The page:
Full Monty This Week

By Kraig KannMarch 28, 2002, 5:00 pm
HOUSTON, Texas -- Darren Clarke gave me the 'go ahead' sign Wednesday on the practice putting green. So up to the first tee I strolled, following Colin Montgomerie as he made the turn during his pro-am round.

And what do you know, Colin was more than accommodating. I was prepared for the worst, but instead got the best of him. And the best of Colin Montgomerie is actually a very pleasant fellow. I for one have certainly had my doubts, and a run-in as well a few years back. But after this, I'm willing to put the past thoughts aside and move forward - just as he says he's trying to do as far as support in the United States is concerned.
'When you've been at the bottom as far as that's concerned, there's no place to go but up,' said a smiling Montgomerie. 'It's been a good couple of weeks.'
And so with fans in his corner, Monty tries again this week to get a win on U.S. soil. 'I'm here to compete and win the Houston Open,' he said. 'This is not a preparation for the Masters. This is my job, to compete. That's why I'm here.'
True, but there are a few other reasons the trip to Houston made sense. Back in the 1980s, Colin played collegiately at Houston Baptist. At the time HBU was a Division I program with the likes of 2000 PGA Club Professional Champion Tim Thelan there as well. Now, the school has no golf team at all.
But Monty likes the area nonethelesss. He also likes the surroundings he sees on the practice putting green this week. Darren Clarke, Jos Maria Olazabal, Thomas Bjrn and Adam Scott are all here, making this a very strong field along the way to Augusta.
This marks the first time since 1991 that the Shell Houston Open has been on the calendar before Augusta. That's not a problem, according to Tournament Director Steve Timms, who told me that it has provided a reason for players to come when perhaps they'd have bypassed the event in prior years.
Normally, the tournament falls a few weeks after The Masters - a time when players are usually ready for rest before a run toward the United States Open. 'We're excited about the field,' Timms said. 'And we know a thing or two about hospitality, too - which doesn't hurt.'
Greg Norman is part of the reason for the excitement Timms feels. He hasn't been here since 1991, but is back remembering just how good the TPC at the Woodlands is. He's taking the opportunity to visit in-laws and hoping allergies don't blow him off course. As Norman put it, 'I usually load up on medicine at night, and then give it a go in the morning.' The fans are hoping a Sunday run is in the cards.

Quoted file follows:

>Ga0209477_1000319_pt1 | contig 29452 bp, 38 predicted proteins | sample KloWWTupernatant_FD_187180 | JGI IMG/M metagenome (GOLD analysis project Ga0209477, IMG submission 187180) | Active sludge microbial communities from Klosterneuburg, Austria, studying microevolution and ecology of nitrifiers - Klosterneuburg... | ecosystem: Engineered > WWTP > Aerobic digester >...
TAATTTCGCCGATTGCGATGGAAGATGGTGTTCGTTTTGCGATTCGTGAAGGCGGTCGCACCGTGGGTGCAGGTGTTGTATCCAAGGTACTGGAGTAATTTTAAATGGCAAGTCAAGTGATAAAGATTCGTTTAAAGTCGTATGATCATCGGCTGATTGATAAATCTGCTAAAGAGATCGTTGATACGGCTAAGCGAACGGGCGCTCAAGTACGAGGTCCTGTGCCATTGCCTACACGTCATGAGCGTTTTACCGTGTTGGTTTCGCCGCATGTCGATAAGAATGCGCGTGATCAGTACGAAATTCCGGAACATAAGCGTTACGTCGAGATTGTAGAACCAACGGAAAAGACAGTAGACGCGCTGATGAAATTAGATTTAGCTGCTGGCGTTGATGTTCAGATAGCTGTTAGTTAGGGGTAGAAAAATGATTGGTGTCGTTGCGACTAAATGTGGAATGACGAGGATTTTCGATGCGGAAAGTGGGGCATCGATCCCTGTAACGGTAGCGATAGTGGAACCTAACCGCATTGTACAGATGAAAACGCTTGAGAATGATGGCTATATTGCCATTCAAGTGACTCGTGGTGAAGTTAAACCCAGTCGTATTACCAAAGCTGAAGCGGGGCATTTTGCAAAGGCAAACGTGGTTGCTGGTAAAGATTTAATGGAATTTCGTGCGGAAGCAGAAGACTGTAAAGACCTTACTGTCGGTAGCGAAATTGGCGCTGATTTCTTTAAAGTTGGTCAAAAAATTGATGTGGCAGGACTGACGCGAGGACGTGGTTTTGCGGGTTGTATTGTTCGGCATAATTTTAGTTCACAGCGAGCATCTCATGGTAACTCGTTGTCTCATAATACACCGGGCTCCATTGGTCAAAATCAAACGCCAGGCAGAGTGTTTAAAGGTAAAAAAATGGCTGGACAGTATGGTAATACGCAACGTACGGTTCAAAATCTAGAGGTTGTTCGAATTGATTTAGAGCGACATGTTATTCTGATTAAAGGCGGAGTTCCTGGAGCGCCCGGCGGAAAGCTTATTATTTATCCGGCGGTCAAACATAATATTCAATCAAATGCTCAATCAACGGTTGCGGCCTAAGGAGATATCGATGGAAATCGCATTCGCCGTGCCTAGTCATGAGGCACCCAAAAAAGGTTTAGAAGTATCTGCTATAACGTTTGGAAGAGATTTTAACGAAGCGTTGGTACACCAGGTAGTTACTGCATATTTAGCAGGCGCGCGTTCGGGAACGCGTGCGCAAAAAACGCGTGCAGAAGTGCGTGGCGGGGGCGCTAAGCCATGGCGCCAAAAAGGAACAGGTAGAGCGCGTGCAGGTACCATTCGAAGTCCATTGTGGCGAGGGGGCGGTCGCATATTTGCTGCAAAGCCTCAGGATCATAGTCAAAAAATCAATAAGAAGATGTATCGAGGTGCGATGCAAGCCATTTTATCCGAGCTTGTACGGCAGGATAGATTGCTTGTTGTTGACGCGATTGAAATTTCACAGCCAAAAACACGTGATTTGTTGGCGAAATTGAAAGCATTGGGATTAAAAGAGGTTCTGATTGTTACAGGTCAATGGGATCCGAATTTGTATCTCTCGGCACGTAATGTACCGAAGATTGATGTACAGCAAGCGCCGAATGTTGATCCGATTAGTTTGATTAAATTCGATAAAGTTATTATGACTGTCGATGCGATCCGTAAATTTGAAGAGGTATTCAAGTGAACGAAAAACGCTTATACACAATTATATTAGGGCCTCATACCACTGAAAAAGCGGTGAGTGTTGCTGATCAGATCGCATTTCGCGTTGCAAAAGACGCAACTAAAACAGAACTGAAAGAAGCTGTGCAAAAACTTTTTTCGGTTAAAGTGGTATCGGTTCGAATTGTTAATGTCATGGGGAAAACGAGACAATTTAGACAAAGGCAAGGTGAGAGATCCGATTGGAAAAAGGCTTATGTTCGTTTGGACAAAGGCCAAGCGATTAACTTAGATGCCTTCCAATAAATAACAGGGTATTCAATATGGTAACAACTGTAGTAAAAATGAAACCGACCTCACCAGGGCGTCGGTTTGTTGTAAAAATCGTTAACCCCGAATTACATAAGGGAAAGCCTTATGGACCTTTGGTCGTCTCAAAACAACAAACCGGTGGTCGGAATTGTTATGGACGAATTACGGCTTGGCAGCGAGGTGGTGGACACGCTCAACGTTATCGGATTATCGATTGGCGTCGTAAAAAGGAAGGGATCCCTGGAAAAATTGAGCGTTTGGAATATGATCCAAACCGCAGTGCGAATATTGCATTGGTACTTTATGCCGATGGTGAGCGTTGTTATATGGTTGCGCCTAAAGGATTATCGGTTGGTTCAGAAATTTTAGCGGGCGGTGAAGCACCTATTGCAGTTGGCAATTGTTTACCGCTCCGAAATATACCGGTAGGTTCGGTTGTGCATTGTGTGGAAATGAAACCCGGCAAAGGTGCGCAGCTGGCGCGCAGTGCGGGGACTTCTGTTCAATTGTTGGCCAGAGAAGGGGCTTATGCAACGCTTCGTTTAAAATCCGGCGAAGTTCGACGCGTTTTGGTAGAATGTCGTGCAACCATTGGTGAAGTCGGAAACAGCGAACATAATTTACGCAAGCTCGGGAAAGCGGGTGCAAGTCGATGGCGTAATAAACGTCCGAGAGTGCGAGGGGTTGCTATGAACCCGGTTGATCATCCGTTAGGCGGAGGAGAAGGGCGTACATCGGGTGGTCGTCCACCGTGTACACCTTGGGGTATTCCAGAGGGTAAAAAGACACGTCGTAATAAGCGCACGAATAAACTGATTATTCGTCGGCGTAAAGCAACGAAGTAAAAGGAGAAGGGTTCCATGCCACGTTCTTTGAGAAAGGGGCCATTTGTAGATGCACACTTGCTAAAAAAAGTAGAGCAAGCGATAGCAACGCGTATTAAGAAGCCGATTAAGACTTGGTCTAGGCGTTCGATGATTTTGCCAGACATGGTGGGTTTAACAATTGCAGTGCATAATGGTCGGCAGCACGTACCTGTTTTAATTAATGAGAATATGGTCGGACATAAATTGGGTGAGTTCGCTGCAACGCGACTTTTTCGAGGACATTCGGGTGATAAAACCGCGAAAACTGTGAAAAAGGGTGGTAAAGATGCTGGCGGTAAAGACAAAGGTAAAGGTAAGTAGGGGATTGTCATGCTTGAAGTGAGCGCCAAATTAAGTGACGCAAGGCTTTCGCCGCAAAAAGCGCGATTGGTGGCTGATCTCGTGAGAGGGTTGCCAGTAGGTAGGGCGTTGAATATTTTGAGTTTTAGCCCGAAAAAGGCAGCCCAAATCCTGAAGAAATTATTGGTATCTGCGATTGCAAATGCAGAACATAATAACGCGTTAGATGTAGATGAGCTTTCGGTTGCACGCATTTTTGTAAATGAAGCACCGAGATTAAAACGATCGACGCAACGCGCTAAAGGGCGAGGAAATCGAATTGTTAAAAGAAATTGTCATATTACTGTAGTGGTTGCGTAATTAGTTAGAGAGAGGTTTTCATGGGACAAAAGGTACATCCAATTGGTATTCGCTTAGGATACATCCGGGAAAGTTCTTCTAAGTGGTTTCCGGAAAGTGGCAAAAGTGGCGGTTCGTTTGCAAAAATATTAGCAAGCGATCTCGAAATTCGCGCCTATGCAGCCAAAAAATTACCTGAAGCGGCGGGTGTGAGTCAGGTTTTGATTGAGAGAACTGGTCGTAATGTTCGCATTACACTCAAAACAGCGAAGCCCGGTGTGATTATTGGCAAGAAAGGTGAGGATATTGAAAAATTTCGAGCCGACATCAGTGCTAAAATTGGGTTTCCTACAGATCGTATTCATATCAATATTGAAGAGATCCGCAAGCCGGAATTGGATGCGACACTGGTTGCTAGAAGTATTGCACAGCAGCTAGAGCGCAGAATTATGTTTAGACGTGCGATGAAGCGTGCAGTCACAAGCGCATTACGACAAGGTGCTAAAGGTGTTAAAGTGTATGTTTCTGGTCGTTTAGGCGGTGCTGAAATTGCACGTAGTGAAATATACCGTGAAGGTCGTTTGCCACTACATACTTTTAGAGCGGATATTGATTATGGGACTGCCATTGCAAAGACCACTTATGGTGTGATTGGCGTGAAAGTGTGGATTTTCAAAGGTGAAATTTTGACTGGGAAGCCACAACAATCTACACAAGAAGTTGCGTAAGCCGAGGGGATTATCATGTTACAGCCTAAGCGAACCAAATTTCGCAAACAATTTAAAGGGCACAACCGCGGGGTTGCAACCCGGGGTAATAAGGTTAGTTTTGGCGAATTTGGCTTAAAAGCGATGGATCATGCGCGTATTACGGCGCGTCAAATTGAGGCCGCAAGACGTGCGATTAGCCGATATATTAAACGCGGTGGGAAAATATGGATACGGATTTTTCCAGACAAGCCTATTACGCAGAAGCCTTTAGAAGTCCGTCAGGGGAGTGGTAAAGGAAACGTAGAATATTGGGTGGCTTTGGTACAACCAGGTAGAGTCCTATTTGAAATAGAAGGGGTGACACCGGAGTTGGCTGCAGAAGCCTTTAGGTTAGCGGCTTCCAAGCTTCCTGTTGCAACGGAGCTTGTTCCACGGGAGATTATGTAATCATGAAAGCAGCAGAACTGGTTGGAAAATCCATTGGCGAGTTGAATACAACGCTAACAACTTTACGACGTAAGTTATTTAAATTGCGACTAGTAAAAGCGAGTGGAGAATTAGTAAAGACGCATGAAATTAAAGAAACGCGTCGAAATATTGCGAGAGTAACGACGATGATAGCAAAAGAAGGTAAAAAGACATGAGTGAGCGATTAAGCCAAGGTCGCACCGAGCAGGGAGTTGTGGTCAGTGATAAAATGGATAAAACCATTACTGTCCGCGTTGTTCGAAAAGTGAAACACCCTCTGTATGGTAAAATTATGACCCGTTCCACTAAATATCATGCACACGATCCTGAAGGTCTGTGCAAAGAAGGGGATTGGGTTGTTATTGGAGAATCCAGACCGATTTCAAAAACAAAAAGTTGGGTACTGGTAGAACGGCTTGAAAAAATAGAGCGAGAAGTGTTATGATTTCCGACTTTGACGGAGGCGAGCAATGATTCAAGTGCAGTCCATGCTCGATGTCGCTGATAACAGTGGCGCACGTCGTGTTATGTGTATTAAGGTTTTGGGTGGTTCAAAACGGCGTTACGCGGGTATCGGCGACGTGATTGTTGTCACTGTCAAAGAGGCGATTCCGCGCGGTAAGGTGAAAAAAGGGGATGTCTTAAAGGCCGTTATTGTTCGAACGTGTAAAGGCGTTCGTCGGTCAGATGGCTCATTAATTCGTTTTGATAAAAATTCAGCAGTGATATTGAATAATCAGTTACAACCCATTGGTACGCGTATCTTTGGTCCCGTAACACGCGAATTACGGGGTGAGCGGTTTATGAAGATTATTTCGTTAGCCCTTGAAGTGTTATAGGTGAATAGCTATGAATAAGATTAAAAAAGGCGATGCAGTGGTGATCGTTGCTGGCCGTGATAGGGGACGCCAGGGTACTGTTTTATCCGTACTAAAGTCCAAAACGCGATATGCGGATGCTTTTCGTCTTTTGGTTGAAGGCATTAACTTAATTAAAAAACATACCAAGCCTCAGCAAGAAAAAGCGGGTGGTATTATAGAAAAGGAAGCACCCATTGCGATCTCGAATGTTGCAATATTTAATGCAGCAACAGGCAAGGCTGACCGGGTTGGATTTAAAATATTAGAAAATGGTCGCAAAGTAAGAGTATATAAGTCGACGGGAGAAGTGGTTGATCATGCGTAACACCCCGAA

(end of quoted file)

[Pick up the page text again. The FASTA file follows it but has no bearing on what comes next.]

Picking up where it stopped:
David Duval is here as well. Vijay Singh too. And David Toms and Fred Couples have made the trip. Point being: The Shell Houston Open is a good tournament that deserves support from the players. And so what if it falls a week after the Players Championship. Craig Perks is here. What other proof does one need?!
Perks made the short drive from Lafayette, La., to The Woodlands and will tee it up just before noon local time Thursday with Robert Allenby, who won here two years ago, and Darren Clarke. By the way, Perks' World Ranking is now a stout 64th, which is a far cry from the 203rd position he held last week.
'I'm playing well, so why not ride it?' he said. I agree. But I'm not picking him this week.
I'm picking rookie Texan Chad Campbell. That's right. You think I'm crazy? Have a look at the year's winners and find a trend other than 'unpredictablility.' A three-time winner last year on the Buy.Com Tour, Campbell is ready because he has no reason to believe he shouldn't be. That's the way things are these days.
And just for the record. I'm picking Australian Rod Pampling next week in Atlanta. But first things first. Let's give the Shell Houston Open its due. Should be a great one. And if Chad Campbell can't make me proud, then how 'bout Monty.
Now THAT would get people talking!
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Weather extends Barbasol to Monday finish

By Associated PressJuly 23, 2018, 12:25 am

NICHOLASVILLE, Ky. - A thunderstorm has suspended the fourth round of the PGA Tour's Barbasol Championship until Monday morning.

Sunday's third stoppage of play at Champions Trace at Keene Trace Golf Club came with the four leaders - Hunter Mahan, Robert Streb, Tom Lovelady and Troy Merritt at 18 under par - and four other contenders waiting to begin the round.

The tournament will resume at 7:30 a.m. on Monday. Lightning caused one delay, and play was stopped earlier in the afternoon to clear water that accumulated on the course following a morning of steady and sometimes-heavy rain.